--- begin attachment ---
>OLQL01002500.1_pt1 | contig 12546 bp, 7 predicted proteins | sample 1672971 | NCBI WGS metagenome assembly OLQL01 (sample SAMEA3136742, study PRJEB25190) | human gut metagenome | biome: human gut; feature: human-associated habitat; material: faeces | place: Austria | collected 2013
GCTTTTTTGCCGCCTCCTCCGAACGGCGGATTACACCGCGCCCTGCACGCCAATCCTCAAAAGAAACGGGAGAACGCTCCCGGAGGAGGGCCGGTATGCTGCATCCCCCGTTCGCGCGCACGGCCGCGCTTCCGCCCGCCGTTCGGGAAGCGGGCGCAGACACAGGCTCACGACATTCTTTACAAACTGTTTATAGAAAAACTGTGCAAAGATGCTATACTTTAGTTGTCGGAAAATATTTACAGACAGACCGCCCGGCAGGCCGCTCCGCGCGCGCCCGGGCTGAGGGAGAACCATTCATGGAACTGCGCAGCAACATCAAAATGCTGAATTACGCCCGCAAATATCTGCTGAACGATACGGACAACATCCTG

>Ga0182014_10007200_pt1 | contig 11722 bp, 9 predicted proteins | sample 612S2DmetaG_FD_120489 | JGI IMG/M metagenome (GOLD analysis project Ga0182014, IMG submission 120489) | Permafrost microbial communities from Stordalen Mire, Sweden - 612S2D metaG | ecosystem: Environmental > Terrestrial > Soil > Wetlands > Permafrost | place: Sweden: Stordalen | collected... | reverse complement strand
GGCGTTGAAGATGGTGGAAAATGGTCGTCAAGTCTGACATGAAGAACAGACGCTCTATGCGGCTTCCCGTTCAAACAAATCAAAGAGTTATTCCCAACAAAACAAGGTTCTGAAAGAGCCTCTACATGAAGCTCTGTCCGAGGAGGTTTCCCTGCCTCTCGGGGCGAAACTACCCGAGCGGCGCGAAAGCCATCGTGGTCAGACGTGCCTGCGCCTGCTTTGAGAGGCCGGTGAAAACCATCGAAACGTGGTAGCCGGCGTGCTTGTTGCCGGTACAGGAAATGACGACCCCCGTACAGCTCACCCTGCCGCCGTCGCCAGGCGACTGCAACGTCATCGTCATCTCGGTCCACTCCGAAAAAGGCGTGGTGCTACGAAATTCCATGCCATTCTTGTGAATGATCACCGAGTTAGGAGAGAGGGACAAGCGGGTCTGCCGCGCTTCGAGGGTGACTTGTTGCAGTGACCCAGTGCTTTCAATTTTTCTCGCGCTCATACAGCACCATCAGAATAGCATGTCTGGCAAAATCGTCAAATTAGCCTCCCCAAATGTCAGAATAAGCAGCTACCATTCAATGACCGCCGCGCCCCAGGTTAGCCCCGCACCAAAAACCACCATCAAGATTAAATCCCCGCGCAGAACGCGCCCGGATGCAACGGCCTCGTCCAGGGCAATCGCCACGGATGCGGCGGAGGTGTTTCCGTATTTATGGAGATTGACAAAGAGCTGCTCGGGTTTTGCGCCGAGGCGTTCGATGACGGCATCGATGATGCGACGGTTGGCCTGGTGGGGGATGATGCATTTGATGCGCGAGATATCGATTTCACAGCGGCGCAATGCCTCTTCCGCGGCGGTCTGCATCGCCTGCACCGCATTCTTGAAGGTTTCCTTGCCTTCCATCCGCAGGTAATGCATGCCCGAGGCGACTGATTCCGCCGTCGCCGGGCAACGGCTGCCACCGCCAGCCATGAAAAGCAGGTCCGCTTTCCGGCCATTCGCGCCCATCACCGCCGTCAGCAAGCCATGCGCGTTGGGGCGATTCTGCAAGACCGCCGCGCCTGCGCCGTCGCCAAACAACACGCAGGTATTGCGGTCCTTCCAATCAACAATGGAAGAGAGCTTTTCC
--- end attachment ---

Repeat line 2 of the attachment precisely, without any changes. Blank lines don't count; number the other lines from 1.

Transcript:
GCTTTTTTGCCGCCTCCTCCGAACGGCGGATTACACCGCGCCCTGCACGCCAATCCTCAAAAGAAACGGGAGAACGCTCCCGGAGGAGGGCCGGTATGCTGCATCCCCCGTTCGCGCGCACGGCCGCGCTTCCGCCCGCCGTTCGGGAAGCGGGCGCAGACACAGGCTCACGACATTCTTTACAAACTGTTTATAGAAAAACTGTGCAAAGATGCTATACTTTAGTTGTCGGAAAATATTTACAGACAGACCGCCCGGCAGGCCGCTCCGCGCGCGCCCGGGCTGAGGGAGAACCATTCATGGAACTGCGCAGCAACATCAAAATGCTGAATTACGCCCGCAAATATCTGCTGAACGATACGGACAACATCCTG